Members of Congress don’t go through the same background investigation process as you or me. The process of election is considered a public seal of access. When you elect a candidate into office – be it Congress or the Presidency – you in some sense grant them access to the classified information required for the position.
According to the CIA’s Center for the Study of Intelligence: “There are no written rules, agreed to by both branches, governing what intelligence will be shared with the Hill or how it will be handled. The current system is entirely the product of experience, shaped by the needs and concerns of both branches over the last 20 years.”
Classification Policy Through the Years
Both the executive and legislative branches of government have oversight of classification. Executive Order 13526 addresses the system for classifying, declassifying and safeguarding information. A similar executive order was signed into law by President Bill Clinton, and updated by President George W. Bush and finally President Barack Obama. Each president over the past two decades, then, has left his own seal on the rules regarding classification. Each has pushed to declassify more information and reform classification procedures.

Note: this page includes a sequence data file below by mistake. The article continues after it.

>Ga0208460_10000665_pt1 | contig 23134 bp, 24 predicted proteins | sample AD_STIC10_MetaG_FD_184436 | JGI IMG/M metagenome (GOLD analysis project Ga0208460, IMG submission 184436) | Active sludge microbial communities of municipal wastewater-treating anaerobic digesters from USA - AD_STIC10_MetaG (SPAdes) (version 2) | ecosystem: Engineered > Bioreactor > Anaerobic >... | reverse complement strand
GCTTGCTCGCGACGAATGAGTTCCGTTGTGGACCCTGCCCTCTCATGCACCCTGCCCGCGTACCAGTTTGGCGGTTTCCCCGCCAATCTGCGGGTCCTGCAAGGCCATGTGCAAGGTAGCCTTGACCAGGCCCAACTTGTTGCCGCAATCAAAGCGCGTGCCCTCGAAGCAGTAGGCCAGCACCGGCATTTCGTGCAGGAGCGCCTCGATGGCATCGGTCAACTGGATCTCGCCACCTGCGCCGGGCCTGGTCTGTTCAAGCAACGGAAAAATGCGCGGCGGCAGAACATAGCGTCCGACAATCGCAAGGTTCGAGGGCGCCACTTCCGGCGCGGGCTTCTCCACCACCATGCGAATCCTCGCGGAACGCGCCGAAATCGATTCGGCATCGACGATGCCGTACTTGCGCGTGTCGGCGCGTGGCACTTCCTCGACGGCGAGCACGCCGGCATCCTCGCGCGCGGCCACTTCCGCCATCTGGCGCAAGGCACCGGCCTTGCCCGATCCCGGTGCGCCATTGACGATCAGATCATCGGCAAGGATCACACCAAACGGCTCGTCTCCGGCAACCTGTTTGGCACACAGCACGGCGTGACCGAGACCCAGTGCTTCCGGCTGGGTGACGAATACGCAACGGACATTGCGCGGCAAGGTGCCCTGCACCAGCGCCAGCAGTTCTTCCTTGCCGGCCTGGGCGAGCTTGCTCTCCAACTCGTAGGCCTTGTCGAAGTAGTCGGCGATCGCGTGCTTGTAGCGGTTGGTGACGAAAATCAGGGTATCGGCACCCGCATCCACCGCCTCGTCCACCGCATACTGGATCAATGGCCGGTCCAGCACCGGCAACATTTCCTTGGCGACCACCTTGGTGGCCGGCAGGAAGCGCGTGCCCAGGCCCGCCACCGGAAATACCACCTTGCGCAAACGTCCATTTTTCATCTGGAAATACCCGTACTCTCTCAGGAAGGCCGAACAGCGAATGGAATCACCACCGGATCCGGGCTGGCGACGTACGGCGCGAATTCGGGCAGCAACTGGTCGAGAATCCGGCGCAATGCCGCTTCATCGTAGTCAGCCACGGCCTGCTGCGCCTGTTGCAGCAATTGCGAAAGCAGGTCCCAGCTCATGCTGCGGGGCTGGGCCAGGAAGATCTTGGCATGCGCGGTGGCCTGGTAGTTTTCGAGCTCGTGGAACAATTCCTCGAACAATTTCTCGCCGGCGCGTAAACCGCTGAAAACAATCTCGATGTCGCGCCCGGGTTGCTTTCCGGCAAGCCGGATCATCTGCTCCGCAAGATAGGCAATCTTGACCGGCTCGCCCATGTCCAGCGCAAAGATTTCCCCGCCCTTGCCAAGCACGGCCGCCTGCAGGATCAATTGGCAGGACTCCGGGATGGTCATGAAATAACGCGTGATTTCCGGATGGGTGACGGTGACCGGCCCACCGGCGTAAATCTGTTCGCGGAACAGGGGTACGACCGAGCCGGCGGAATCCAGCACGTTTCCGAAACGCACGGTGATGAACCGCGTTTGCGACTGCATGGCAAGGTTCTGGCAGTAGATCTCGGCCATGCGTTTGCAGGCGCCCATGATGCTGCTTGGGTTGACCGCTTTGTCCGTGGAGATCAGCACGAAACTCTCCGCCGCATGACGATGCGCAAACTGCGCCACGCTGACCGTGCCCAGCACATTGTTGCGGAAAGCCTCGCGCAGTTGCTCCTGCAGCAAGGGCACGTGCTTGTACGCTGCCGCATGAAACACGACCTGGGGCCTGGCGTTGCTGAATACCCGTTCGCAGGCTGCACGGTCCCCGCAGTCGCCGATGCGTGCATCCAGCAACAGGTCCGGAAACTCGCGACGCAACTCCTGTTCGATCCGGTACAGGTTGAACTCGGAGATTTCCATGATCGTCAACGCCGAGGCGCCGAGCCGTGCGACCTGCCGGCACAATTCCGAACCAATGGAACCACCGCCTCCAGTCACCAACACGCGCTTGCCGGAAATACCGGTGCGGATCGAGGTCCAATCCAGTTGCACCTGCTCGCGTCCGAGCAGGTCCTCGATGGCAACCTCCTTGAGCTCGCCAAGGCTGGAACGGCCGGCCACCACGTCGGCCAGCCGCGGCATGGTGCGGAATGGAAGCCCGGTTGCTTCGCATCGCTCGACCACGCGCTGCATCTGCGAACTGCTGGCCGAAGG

‘I Do Solemnly Swear…’
House members are required to take a secrecy oath. And just like clearance holders, members of congress are only to hold access to information or access that’s absolutely necessary. When a presidential candidate, political party nominee or Member of Congress is granted access to classified information, it’s on a need-to-know basis.
Over the years, critics have argued for a more traditional background investigation process for elected officials. Efforts have been fought by opponents who argue a background investigation process would compromise the independence of legislators. With security clearance topics and scandals continually in the news, controversy over politicians and security clearances is likely to continue.